aia-cda-2018-merit-22fire1

Core Design Team

Firm: Weinstein A+U
Design Team: Ed Weinstein, FAIA
Kirsten Wild, AIA
Lauren Rock, AIA

Consultants

General Contractor:  Par-Tech Construction, Inc.
Structural Engineer:  Swenson Say Faget Structural Engineering
Civil Engineer:  LPD Engineering
Landscape Architect:  Murase Associates
Mechanical Engineer:  The Greenbusch Group Inc.
Electrical Engineer:  Stantec
Lighting Design:  Blanca Lighting Design
Commissioning:  Engineering Economics, Inc.
Alerting:  Tetra-Tech
Integrated Automation:  Facility Dynamics Engineering

Project Narrative

Fire Station 22 was conceived in response to two fundamental constraints: a very small and narrow site, and an operational imperative for a drive-through apparatus bay. The site is located on a heavily trafficked arterial street
that leads to a freeway intersection, with frequent back-ups challenging access and egress to the station. The congested street precluded the potential for a conventional back-in apparatus bay design.

In response to these site constraints, the Fire Department mandated the use of a drive-through apparatus bay. Turning radius analyses determined that it was necessary to place the apparatus bay at the back of the site and then
locate all of the normal back-of-house support spaces facing the residential neighborhood to the north. Contrary to the conventions of fire station design, in which the “sexy” apparatus bay is normally perceived as the iconic architectural element, the functional imperative for the drive-through circulation relegated the apparatus bay to a location that was screened from public view and placed the pragmatic support spaces at the public face of the building.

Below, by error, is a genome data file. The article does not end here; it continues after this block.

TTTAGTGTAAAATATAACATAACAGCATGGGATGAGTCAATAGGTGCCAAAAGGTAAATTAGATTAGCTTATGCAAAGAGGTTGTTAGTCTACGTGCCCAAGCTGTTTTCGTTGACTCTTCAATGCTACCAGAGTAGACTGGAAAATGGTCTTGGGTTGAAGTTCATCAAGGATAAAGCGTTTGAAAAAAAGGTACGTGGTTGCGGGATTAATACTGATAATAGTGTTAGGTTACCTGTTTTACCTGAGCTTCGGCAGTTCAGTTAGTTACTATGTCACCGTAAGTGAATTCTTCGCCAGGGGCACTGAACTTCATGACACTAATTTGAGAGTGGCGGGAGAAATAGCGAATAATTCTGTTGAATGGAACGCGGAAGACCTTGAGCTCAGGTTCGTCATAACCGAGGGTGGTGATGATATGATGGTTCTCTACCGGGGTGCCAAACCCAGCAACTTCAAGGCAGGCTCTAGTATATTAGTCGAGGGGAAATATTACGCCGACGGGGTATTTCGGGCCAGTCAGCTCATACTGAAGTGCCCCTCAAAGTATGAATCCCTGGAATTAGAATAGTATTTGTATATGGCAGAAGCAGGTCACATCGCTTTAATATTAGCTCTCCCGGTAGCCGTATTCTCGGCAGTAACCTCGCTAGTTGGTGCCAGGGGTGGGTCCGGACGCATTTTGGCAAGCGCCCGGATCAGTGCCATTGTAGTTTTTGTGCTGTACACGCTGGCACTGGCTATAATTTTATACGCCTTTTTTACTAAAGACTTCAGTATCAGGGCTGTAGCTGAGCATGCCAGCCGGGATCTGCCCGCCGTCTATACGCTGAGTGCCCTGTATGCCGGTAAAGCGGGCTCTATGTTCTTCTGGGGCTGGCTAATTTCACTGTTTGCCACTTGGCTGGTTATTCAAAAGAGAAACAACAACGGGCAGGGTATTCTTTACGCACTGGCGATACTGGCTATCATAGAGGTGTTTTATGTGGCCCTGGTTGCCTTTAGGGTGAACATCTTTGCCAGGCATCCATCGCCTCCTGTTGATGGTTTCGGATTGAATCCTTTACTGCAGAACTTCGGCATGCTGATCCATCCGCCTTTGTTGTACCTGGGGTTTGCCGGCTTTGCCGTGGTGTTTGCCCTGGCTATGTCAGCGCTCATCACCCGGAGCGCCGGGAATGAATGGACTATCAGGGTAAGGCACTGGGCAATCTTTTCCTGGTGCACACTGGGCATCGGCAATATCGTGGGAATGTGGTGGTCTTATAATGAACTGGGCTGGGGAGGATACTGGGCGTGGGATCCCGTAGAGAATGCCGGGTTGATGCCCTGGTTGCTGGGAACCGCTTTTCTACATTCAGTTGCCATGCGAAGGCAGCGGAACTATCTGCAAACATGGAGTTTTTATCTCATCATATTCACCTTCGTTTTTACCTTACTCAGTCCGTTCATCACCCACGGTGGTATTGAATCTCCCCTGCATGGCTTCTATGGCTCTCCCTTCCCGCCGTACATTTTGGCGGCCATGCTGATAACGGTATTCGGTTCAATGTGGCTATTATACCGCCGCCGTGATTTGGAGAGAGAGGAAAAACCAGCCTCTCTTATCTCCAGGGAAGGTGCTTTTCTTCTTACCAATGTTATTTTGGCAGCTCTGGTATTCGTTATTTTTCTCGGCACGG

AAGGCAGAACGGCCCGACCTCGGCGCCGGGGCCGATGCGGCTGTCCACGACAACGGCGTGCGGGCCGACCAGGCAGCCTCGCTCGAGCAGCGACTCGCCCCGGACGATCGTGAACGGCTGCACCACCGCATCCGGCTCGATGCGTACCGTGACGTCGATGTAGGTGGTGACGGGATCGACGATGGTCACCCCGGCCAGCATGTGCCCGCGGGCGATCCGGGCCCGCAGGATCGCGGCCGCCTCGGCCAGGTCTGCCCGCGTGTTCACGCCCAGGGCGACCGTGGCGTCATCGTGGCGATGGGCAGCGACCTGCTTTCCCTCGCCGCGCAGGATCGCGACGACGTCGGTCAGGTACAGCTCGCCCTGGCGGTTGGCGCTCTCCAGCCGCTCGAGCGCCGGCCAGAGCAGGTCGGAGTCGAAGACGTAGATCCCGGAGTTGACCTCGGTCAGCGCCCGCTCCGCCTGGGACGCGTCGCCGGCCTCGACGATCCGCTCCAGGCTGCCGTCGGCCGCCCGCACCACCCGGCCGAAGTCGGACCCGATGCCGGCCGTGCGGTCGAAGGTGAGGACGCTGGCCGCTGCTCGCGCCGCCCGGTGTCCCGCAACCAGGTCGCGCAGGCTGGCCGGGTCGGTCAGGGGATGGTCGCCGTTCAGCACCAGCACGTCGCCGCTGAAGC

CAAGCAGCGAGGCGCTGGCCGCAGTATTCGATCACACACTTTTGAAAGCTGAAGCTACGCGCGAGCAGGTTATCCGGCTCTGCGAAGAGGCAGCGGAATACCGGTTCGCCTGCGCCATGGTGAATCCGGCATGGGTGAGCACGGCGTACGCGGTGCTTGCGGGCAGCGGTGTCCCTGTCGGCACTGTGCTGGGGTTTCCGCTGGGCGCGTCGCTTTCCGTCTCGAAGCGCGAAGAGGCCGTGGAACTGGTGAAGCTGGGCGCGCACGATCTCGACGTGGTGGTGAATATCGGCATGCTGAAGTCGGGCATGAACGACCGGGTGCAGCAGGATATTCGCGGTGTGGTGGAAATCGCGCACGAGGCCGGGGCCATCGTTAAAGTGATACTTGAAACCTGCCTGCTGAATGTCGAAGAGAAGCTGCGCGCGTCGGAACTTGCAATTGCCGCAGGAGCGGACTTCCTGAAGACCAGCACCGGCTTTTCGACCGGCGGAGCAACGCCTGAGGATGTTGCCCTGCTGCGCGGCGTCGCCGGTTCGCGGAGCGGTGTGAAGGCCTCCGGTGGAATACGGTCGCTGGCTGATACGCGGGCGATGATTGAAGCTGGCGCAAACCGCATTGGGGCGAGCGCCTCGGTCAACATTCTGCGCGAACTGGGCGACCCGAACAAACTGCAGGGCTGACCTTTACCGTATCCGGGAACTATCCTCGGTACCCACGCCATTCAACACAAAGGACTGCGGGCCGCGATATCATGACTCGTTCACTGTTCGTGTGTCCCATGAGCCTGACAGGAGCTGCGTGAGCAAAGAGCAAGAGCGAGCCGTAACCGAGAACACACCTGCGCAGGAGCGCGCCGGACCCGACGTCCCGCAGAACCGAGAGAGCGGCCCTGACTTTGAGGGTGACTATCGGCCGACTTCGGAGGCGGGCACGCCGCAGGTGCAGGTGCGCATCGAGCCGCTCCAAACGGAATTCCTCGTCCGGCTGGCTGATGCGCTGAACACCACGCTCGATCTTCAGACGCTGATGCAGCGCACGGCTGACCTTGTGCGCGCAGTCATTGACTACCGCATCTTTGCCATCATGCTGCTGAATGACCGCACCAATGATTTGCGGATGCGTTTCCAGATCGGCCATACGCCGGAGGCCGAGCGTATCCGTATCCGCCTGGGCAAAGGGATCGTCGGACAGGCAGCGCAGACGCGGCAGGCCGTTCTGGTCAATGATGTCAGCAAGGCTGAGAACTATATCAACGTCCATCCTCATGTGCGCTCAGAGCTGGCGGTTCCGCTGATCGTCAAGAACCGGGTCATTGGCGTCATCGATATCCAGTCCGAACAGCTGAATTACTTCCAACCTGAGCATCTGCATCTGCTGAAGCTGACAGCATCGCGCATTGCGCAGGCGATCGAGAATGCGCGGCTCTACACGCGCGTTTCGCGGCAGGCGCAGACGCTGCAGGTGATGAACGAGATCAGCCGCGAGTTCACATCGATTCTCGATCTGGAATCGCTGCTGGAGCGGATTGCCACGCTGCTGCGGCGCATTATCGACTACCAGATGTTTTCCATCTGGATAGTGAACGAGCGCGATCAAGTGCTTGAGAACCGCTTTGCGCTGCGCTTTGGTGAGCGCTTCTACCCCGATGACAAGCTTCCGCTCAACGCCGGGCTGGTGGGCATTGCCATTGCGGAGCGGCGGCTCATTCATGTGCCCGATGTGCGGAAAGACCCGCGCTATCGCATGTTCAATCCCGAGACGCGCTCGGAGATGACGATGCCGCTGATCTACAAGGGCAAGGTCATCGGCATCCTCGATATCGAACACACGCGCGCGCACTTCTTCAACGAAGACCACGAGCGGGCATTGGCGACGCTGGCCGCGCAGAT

A two-story bar facing East Roanoke Street contains administrative functions and support spaces on the main floor with crew quarters above. In order to facilitate quick response times, a centrally located scissor stair with a shared landing reconciles horizontal and vertical circulation.

The placement of support and crew spaces on the public face of the building presented a unique challenge to express a “civic” presence for the small structure. The functional imperatives for these spaces require limited windows, eliminating the potential to express the station’s program and activities for public view. In response to this challenge, the north façade was fragmented into a series of crenellations to break down the scale of the monolithic façade and create an essential rhythm that could be perceived by passing vehicles. Bunk room windows were inset within these recesses to provide light and ventilation without diminishing privacy.

The civic presence of the facility was enhanced with a concrete hose-drying tower that anchors the building, providing high visibility from surrounding freeways and the adjacent neighborhood while reinforcing the strategic location of the station office on its small civic plaza. A super-scaled and illuminated “22” numeral supplements the civic presence of this “small building that lives large”.

Fire Station 22 achieved LEED Platinum Certification with highly efficient mechanical and plumbing systems, PV panels, and the use of harvested rainwater for 100% of the station’s non-potable water uses.